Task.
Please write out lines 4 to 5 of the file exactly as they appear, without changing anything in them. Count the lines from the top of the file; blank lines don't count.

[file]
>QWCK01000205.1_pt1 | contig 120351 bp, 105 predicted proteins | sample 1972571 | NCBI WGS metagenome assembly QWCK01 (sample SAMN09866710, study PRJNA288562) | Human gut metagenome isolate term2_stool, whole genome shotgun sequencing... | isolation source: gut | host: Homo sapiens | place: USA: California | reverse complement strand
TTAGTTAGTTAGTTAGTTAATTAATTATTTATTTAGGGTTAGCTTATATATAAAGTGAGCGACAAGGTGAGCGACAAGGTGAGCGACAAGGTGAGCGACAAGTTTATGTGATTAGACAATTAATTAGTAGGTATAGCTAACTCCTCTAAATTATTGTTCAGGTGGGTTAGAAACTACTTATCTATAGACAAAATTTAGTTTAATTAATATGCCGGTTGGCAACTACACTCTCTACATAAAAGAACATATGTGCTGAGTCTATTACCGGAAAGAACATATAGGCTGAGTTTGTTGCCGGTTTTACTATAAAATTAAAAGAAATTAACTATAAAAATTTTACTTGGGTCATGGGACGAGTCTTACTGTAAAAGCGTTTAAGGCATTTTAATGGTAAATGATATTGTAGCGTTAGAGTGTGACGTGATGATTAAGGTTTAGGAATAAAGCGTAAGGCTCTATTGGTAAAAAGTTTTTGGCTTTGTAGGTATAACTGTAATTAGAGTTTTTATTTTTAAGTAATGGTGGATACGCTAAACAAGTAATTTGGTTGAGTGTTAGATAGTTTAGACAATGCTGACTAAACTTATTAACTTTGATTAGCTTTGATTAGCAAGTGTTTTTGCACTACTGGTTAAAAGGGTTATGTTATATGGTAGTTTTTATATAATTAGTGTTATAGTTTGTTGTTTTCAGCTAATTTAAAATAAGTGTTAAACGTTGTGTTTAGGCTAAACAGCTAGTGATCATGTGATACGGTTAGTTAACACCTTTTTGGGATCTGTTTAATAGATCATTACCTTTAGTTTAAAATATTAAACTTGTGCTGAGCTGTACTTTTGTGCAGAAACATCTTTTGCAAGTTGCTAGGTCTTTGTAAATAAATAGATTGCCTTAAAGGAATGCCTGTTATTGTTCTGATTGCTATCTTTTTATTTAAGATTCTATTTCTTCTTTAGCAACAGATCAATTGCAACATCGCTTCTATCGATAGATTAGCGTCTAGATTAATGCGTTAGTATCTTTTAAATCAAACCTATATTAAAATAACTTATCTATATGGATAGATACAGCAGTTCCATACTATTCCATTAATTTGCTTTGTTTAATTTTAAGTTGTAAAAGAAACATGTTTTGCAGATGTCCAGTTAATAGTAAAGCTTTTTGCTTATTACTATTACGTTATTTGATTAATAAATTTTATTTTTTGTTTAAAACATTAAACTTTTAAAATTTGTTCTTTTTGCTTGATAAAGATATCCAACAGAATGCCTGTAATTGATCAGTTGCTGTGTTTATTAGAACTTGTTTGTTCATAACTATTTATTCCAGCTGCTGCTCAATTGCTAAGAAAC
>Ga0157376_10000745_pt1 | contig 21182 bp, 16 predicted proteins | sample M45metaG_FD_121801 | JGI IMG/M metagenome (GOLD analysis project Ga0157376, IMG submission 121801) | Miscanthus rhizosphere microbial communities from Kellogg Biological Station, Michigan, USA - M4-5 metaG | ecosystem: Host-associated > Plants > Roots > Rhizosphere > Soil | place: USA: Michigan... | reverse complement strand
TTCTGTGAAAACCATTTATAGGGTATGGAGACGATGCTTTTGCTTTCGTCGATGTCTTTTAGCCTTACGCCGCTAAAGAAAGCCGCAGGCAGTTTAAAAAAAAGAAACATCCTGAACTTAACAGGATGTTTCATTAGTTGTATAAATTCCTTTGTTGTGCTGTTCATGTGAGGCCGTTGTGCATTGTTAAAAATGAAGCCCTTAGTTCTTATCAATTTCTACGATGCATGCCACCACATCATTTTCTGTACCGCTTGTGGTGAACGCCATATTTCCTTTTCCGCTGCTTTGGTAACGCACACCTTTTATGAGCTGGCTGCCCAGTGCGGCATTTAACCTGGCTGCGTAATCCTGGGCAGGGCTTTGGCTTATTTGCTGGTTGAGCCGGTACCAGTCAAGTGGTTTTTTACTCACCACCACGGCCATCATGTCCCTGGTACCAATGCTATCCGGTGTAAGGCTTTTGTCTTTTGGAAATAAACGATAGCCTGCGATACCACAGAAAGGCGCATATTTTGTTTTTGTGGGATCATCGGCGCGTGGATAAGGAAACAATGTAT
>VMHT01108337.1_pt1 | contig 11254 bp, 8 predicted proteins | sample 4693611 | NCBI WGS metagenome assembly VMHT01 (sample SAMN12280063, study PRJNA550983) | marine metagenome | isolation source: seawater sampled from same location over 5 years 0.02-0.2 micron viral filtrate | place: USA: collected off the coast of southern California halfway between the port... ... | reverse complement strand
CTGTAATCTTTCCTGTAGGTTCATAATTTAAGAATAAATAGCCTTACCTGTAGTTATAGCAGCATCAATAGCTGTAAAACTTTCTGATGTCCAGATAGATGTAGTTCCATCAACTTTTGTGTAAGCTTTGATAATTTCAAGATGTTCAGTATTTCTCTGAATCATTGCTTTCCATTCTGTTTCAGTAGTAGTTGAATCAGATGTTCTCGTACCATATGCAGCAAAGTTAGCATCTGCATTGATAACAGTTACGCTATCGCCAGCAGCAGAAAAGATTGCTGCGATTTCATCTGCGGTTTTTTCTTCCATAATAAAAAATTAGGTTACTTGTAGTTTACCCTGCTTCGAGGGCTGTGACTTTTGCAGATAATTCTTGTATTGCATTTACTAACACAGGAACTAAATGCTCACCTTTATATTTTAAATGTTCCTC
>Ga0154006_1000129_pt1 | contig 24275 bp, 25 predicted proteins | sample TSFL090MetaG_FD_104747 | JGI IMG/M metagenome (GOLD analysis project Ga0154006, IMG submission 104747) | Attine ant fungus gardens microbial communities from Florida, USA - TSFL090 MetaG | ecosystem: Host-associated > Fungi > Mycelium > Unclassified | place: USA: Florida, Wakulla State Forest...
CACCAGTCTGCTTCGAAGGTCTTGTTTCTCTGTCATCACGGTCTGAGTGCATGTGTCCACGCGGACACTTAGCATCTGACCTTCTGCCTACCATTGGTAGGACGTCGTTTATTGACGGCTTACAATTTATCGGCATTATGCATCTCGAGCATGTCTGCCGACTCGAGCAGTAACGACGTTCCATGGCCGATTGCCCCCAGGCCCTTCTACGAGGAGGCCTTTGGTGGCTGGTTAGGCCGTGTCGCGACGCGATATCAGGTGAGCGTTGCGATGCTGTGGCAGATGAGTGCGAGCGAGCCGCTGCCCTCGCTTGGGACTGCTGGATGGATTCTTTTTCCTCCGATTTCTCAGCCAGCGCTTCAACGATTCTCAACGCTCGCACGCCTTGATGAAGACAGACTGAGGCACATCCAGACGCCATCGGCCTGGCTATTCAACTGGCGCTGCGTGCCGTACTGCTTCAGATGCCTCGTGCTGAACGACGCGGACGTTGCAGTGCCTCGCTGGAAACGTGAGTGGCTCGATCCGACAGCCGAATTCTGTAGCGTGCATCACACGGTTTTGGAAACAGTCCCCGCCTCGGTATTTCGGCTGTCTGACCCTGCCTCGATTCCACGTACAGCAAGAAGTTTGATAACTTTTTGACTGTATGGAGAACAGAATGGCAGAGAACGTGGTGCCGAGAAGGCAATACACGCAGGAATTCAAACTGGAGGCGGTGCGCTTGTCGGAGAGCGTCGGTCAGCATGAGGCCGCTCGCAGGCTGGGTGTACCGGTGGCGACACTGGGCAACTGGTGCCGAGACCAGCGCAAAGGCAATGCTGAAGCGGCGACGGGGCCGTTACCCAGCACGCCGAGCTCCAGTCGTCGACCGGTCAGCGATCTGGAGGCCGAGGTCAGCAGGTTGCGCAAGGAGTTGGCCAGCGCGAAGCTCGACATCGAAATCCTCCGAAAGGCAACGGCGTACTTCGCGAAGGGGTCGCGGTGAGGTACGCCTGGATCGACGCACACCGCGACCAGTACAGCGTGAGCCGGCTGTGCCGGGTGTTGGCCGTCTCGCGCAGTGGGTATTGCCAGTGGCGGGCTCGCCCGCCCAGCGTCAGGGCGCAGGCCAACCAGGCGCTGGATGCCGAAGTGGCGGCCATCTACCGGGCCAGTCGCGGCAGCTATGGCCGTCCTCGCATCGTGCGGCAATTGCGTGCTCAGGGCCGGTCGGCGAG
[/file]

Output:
TTCTGTGAAAACCATTTATAGGGTATGGAGACGATGCTTTTGCTTTCGTCGATGTCTTTTAGCCTTACGCCGCTAAAGAAAGCCGCAGGCAGTTTAAAAAAAAGAAACATCCTGAACTTAACAGGATGTTTCATTAGTTGTATAAATTCCTTTGTTGTGCTGTTCATGTGAGGCCGTTGTGCATTGTTAAAAATGAAGCCCTTAGTTCTTATCAATTTCTACGATGCATGCCACCACATCATTTTCTGTACCGCTTGTGGTGAACGCCATATTTCCTTTTCCGCTGCTTTGGTAACGCACACCTTTTATGAGCTGGCTGCCCAGTGCGGCATTTAACCTGGCTGCGTAATCCTGGGCAGGGCTTTGGCTTATTTGCTGGTTGAGCCGGTACCAGTCAAGTGGTTTTTTACTCACCACCACGGCCATCATGTCCCTGGTACCAATGCTATCCGGTGTAAGGCTTTTGTCTTTTGGAAATAAACGATAGCCTGCGATACCACAGAAAGGCGCATATTTTGTTTTTGTGGGATCATCGGCGCGTGGATAAGGAAACAATGTAT
>VMHT01108337.1_pt1 | contig 11254 bp, 8 predicted proteins | sample 4693611 | NCBI WGS metagenome assembly VMHT01 (sample SAMN12280063, study PRJNA550983) | marine metagenome | isolation source: seawater sampled from same location over 5 years 0.02-0.2 micron viral filtrate | place: USA: collected off the coast of southern California halfway between the port... ... | reverse complement strand